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The Scarlet & Black

The Scarlet & Black

The Gray Area: A review of “I’m All Ears”


What began as a pair of fourteen-year olds making music in their bedrooms in Norwich, England has exploded into a worldwide electro-pop sensation. After five years of working together as Let’s Eat Grandma, Rosa Walton and Jenny Hollingworth released their most tangible and impressive album entitled I’m All Ears in the summer of 2018. The album is the perfect combination of bassline-driven dance tracks and reflective, elegant music that reminds us of the universal experience in adolescence and the modern digital age.

I’m All Ears takes its time to warm up. The album’s brief and wordless intro, “Whitewater,” makes the listener uneasy. The song begins with a bouncy, clean bass that opens quickly with a sci-fi synth that grants the track its mysterious feeling. Quickly then, the intensity of the song builds as a wildly distorted bass slots between an eerie bowstring and synth combination. The song’s Interstellar-esque drama is necessary to give context to the main body of the album. This track is a call to sit up, buckle in, and pay attention. You might have to unbuckle to dance, though.

Despite the ungraceful transition from the introduction to the album’s focal track “Hot Pink,” the song captures the audience with its ethereal synth that backs Walton’s first verse. The song’s message and meaning are as thoughtful as its complex composition; Walton and Hollingworth sing about the possession of the color pink and its use as a symbol for the relationship between masculinity and femininity. The chorus, which sees the two women take turns asking, “is it mine, is it?” shows that the boundaries of what is considered traditionally gendered must be reconsidered. The song’s reinforced theme of self-expression and freedom is what determines its prominent place in the album as a lead-off hit. Let’s Eat Grandma is giving the audience permission and guidance to open themselves up to critical self-exploration and definition. This song sets the tone for the corpus that follows. All this compressed meaning is carried through by an absolute dance bop, no less.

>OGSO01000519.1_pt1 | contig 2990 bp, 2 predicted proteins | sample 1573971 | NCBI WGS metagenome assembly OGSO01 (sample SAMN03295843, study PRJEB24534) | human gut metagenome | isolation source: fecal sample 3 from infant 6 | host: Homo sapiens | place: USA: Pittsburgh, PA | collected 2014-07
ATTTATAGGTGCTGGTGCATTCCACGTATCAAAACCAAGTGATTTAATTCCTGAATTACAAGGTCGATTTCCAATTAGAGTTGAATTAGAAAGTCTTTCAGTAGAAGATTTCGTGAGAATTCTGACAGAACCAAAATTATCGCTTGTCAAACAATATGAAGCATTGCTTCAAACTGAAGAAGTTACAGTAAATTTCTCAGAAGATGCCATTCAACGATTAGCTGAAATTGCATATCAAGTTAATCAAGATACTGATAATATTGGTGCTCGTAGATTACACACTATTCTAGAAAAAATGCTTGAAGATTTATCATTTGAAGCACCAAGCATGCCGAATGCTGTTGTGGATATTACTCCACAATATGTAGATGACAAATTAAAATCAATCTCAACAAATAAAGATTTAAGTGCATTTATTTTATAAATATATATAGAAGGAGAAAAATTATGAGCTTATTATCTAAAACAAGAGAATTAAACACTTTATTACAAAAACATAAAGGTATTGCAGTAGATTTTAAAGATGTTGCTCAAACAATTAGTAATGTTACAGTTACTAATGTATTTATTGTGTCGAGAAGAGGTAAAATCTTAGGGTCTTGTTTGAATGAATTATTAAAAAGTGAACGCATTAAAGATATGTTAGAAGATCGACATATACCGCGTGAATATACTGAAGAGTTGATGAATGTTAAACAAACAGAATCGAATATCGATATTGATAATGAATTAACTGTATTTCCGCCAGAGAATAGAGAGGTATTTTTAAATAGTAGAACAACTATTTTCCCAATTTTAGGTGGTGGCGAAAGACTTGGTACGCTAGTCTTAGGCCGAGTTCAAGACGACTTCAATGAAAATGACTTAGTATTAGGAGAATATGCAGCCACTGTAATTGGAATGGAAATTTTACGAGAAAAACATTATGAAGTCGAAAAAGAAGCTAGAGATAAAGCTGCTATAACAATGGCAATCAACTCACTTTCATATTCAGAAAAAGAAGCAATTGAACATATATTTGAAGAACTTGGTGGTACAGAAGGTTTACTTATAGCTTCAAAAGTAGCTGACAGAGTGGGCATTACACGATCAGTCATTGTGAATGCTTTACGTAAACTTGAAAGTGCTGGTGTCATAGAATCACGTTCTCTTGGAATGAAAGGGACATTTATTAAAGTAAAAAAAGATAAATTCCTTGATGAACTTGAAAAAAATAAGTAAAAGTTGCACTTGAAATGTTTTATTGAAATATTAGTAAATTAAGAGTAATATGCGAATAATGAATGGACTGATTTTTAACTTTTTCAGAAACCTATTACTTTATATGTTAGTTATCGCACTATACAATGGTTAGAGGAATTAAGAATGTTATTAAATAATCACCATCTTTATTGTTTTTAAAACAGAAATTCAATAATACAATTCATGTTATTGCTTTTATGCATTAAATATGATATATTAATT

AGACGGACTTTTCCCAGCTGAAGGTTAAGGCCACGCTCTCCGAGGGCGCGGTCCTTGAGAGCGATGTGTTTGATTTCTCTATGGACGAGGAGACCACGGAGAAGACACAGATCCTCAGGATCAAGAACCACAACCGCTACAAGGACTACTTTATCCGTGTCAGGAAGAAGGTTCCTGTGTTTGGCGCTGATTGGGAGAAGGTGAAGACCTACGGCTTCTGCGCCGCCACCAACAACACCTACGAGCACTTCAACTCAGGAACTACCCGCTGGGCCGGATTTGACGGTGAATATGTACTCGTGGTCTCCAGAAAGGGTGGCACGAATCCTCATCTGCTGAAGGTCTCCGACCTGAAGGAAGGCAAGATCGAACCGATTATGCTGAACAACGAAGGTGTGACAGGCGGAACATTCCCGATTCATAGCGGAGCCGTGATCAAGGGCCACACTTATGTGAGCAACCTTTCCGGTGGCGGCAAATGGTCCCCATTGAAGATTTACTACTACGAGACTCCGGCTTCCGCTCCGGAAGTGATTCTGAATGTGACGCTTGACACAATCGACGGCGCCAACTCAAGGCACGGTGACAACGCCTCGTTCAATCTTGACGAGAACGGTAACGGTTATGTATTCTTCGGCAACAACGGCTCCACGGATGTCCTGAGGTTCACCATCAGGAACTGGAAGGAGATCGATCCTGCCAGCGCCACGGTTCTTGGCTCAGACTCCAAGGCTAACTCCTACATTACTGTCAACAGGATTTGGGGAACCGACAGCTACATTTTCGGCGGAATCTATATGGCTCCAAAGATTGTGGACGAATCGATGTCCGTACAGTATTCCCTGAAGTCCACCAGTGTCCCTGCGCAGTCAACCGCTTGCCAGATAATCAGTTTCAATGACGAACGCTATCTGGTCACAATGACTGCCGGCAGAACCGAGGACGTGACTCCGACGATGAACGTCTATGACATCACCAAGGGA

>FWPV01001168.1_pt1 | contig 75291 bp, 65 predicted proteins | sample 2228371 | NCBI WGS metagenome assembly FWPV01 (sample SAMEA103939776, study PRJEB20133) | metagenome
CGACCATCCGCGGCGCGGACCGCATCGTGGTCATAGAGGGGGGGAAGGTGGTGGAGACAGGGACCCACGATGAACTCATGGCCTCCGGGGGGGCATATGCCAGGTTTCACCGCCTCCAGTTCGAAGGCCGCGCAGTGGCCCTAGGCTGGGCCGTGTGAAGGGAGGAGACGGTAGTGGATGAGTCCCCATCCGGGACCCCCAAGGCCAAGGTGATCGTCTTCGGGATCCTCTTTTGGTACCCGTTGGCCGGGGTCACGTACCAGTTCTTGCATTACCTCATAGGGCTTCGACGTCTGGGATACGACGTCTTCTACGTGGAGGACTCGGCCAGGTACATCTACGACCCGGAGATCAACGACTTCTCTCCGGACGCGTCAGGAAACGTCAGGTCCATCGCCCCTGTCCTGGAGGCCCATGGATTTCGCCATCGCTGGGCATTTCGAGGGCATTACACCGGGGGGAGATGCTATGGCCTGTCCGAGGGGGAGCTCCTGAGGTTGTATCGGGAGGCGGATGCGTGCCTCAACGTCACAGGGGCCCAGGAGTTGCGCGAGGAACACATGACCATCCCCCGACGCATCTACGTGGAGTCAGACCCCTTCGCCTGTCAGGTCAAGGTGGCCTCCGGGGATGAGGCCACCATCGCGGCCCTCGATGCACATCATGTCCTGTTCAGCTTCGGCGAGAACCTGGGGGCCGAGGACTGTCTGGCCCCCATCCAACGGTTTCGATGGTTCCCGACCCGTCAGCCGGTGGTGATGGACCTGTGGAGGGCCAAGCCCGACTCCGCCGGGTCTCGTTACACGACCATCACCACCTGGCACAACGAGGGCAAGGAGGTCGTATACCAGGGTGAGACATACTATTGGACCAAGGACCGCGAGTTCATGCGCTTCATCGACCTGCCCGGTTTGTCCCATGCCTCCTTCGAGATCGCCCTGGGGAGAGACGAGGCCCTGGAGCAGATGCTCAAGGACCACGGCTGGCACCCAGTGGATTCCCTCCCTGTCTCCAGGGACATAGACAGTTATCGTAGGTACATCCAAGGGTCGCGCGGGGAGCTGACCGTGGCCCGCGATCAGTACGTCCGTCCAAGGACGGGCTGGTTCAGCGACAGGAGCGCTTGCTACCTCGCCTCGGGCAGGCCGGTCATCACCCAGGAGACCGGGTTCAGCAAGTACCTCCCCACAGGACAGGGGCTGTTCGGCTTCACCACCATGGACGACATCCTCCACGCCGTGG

A few tracks down the list, “Falling Into Me” exemplifies everything that Hollingworth and Walton have grown into as young musicians. They are creators of electro-pop that gives you goosebumps and lyrics that paint visuals expressing relatable issues in everyday life. The first verse imparts the feeling one gets on those late-night walks through an empty city, moving aimlessly as one considers the meaning of texts from a boyfriend or girlfriend. True to form, the band gives the listener a chance to catch up and experience this feeling as they hit the chorus with the empowering “We got this / You, me, this” and a wild and unpredictable synth. It is as if the band is saying “pause, and dance on it for minute.” “Let’s Eat Grandma,” then, is making it easy on us. They present the listener with a scenario, so uncomfortable or painful, and then give us the reassurance through music that we are not alone in our experience.

But they wouldn’t be Let’s Eat Grandma if they let it get too serious without some much deserved lightheartedness. After the ballad of consumerism and false aesthetic motivation in “Snakes & Ladders,” Walton and Hollingworth remind us they’re still normal teens with their interlude “Missed Call (1).” They create what sounds strikingly like an iPhone ringtone. Letting a phone call ring out, even though your browsing on your phone, is one of the most relatable tendencies of our generation. Picking up the phone requires one to speak directly with the caller — and that’s just not fashionable now. On the other hand, one cannot just end the call halfway through the dial, because then the caller would infer we looked at the call, acknowledged and then rejected it. The solution? Let the called go “missed” and pretend we didn’t see it. This cheeky 37-second-long interlude just demonstrates the extent to which Let’s Eat Grandma is willing to call us (and themselves) out on our stupid and transparent young adult tendencies.

Although their electro-pop and hard-hitting base/synth combinations make them popular on the festival circuit, the duo shows no aversion to dressing down the production for important messages in their music. The penultimate track, “Ava,” features Jenny singing on her own with a slow piano melody and the sound of raindrops falling on a window. That’s right — throughout the entire album the pair randomly alternated the singer with almost nobody noticing. But, ironically, “Ava” is wholly unique because it is the only song that contains direct dialogue between two characters: Ava and her supportive friend. The song is a perfect vignette of someone that stands by her friend through ravaging and unfair mental illness. Let’s Eat Grandma understands and conveys the realities of mental health. Friends can stand by in support, willing to stick out the process to its resolution, but in truth there is no roadmap, no set right and wrong moves, just friendship and time.

All that remains to be said is that we are lucky to have Let’s Eat Grandma in our generation. In the five years, they have worked hard to gnaw at the truths that many of us experience in relationships, friendships and day-to-day life.

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